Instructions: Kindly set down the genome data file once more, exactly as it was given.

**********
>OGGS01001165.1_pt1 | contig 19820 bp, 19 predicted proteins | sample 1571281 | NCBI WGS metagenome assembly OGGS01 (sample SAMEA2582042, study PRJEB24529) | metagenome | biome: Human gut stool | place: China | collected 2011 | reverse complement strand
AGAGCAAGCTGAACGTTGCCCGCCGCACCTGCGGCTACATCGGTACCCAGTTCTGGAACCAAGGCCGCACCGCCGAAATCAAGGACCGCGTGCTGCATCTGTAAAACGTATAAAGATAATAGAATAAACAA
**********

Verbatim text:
>OGGS01001165.1_pt1 | contig 19820 bp, 19 predicted proteins | sample 1571281 | NCBI WGS metagenome assembly OGGS01 (sample SAMEA2582042, study PRJEB24529) | metagenome | biome: Human gut stool | place: China | collected 2011 | reverse complement strand
AGAGCAAGCTGAACGTTGCCCGCCGCACCTGCGGCTACATCGGTACCCAGTTCTGGAACCAAGGCCGCACCGCCGAAATCAAGGACCGCGTGCTGCATCTGTAAAACGTATAAAGATAATAGAATAAACAA